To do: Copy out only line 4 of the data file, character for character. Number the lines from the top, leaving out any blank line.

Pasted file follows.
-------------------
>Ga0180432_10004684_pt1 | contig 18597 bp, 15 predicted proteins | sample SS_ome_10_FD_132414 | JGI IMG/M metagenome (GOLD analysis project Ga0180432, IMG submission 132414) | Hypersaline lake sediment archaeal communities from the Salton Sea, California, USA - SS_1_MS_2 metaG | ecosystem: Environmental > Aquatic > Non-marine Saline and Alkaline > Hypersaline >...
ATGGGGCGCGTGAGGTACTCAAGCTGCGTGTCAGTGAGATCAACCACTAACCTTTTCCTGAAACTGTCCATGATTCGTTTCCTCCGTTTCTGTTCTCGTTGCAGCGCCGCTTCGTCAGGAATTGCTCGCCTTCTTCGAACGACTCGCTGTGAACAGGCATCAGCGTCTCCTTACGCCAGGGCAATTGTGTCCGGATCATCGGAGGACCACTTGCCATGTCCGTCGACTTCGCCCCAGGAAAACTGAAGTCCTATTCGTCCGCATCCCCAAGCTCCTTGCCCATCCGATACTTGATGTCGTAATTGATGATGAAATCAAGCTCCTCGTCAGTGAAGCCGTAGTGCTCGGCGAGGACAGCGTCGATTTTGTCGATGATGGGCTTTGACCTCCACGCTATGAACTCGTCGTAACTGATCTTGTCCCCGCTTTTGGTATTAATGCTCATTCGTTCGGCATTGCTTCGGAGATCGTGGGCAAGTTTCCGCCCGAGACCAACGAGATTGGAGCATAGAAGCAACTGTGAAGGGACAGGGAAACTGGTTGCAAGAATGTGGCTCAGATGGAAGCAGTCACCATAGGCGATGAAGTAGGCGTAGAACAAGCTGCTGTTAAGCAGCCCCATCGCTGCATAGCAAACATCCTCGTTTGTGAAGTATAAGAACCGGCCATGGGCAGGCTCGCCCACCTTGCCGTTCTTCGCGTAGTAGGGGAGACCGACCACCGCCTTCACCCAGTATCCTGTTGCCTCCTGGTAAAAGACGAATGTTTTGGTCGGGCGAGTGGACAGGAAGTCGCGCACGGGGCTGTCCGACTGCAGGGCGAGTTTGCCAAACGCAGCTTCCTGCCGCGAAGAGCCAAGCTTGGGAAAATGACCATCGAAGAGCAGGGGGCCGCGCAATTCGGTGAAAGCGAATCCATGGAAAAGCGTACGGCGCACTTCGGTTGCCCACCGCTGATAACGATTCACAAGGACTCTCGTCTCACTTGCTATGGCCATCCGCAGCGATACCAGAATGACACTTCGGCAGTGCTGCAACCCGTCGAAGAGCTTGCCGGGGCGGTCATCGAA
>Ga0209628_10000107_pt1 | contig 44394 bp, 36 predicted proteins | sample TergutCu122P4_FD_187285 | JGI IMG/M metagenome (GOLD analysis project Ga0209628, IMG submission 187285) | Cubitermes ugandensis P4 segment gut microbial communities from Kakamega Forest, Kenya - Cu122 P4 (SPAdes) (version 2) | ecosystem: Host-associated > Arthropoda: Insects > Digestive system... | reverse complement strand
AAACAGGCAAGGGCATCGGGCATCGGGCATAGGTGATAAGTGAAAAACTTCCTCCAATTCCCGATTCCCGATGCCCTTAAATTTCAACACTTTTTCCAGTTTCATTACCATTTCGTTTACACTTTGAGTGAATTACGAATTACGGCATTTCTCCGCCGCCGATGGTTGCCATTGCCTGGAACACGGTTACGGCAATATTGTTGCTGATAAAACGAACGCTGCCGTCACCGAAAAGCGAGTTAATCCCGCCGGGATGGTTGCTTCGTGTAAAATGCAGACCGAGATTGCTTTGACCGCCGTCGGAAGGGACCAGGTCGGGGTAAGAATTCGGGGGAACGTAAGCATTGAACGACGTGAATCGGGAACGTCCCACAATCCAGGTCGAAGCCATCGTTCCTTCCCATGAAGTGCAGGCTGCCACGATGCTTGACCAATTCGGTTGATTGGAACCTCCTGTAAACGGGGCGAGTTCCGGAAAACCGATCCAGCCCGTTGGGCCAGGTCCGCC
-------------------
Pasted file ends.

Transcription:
AAACAGGCAAGGGCATCGGGCATCGGGCATAGGTGATAAGTGAAAAACTTCCTCCAATTCCCGATTCCCGATGCCCTTAAATTTCAACACTTTTTCCAGTTTCATTACCATTTCGTTTACACTTTGAGTGAATTACGAATTACGGCATTTCTCCGCCGCCGATGGTTGCCATTGCCTGGAACACGGTTACGGCAATATTGTTGCTGATAAAACGAACGCTGCCGTCACCGAAAAGCGAGTTAATCCCGCCGGGATGGTTGCTTCGTGTAAAATGCAGACCGAGATTGCTTTGACCGCCGTCGGAAGGGACCAGGTCGGGGTAAGAATTCGGGGGAACGTAAGCATTGAACGACGTGAATCGGGAACGTCCCACAATCCAGGTCGAAGCCATCGTTCCTTCCCATGAAGTGCAGGCTGCCACGATGCTTGACCAATTCGGTTGATTGGAACCTCCTGTAAACGGGGCGAGTTCCGGAAAACCGATCCAGCCCGTTGGGCCAGGTCCGCC